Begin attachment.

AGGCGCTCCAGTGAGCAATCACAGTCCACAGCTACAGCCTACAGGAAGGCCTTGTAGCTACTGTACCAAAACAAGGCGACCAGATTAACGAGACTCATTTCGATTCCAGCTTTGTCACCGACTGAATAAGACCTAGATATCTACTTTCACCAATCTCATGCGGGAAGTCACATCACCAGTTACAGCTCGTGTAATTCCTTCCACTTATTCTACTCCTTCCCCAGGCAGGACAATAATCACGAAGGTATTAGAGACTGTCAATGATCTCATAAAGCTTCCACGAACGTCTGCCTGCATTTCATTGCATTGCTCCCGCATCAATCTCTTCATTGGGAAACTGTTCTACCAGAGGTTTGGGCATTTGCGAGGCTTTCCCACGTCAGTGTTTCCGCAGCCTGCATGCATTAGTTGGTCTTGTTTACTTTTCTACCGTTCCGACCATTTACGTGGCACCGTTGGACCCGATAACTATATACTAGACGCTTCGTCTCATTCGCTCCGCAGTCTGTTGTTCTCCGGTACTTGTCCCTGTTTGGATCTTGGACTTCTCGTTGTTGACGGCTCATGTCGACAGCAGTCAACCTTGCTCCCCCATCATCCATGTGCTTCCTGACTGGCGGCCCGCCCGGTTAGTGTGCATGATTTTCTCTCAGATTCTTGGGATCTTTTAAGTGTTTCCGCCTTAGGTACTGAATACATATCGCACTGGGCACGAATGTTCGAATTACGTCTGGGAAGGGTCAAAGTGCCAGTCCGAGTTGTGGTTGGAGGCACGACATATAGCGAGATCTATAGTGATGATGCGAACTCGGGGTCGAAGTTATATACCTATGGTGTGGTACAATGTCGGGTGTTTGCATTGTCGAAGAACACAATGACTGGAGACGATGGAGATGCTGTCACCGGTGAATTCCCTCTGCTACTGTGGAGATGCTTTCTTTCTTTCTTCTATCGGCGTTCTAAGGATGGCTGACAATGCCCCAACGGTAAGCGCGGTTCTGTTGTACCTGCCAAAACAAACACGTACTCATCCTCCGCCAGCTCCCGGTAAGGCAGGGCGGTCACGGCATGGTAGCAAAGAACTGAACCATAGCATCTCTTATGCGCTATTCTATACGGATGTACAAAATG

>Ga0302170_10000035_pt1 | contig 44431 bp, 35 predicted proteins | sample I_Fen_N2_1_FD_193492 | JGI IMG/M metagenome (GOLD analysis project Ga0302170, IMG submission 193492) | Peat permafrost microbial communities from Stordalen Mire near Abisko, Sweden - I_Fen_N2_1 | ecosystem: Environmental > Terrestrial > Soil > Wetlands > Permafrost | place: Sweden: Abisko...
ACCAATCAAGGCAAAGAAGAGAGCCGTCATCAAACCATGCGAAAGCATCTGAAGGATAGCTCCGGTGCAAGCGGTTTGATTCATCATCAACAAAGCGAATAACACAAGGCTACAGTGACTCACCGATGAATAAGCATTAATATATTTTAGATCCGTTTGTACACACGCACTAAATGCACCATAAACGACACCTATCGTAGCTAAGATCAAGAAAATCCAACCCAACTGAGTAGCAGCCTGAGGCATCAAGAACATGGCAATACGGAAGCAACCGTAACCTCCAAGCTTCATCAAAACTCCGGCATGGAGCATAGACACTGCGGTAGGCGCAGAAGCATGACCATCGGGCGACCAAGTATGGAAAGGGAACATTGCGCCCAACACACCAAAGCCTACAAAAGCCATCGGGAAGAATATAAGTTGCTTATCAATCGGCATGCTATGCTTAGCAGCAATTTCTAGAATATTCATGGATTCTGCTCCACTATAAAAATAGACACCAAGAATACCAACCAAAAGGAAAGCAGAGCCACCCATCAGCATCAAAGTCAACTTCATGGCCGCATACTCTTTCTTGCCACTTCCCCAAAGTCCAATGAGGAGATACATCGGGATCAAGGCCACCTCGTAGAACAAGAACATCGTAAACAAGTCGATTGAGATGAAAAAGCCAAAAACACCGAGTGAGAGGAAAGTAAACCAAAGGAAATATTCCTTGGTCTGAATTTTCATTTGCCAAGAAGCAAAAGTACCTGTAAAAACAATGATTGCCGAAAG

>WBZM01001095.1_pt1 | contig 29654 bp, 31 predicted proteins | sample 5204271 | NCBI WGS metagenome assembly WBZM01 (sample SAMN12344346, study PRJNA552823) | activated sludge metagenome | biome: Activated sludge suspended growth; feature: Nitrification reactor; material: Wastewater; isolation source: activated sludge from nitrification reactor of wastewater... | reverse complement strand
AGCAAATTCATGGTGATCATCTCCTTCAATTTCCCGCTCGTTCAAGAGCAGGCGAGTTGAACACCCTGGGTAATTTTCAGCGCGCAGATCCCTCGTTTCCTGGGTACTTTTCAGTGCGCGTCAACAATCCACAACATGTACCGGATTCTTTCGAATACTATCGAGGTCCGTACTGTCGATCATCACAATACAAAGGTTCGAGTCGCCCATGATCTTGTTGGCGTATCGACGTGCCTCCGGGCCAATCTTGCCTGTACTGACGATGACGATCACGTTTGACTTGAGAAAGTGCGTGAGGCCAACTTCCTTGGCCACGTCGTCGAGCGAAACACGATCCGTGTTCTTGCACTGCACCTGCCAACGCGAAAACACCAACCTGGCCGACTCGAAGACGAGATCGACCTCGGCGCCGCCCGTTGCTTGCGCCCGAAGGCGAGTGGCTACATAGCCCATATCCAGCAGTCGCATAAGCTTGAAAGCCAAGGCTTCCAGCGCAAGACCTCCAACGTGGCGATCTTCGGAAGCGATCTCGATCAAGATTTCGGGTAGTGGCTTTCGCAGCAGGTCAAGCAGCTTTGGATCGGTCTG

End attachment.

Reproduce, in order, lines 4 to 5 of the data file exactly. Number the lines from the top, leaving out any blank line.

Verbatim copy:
>WBZM01001095.1_pt1 | contig 29654 bp, 31 predicted proteins | sample 5204271 | NCBI WGS metagenome assembly WBZM01 (sample SAMN12344346, study PRJNA552823) | activated sludge metagenome | biome: Activated sludge suspended growth; feature: Nitrification reactor; material: Wastewater; isolation source: activated sludge from nitrification reactor of wastewater... | reverse complement strand
AGCAAATTCATGGTGATCATCTCCTTCAATTTCCCGCTCGTTCAAGAGCAGGCGAGTTGAACACCCTGGGTAATTTTCAGCGCGCAGATCCCTCGTTTCCTGGGTACTTTTCAGTGCGCGTCAACAATCCACAACATGTACCGGATTCTTTCGAATACTATCGAGGTCCGTACTGTCGATCATCACAATACAAAGGTTCGAGTCGCCCATGATCTTGTTGGCGTATCGACGTGCCTCCGGGCCAATCTTGCCTGTACTGACGATGACGATCACGTTTGACTTGAGAAAGTGCGTGAGGCCAACTTCCTTGGCCACGTCGTCGAGCGAAACACGATCCGTGTTCTTGCACTGCACCTGCCAACGCGAAAACACCAACCTGGCCGACTCGAAGACGAGATCGACCTCGGCGCCGCCCGTTGCTTGCGCCCGAAGGCGAGTGGCTACATAGCCCATATCCAGCAGTCGCATAAGCTTGAAAGCCAAGGCTTCCAGCGCAAGACCTCCAACGTGGCGATCTTCGGAAGCGATCTCGATCAAGATTTCGGGTAGTGGCTTTCGCAGCAGGTCAAGCAGCTTTGGATCGGTCTG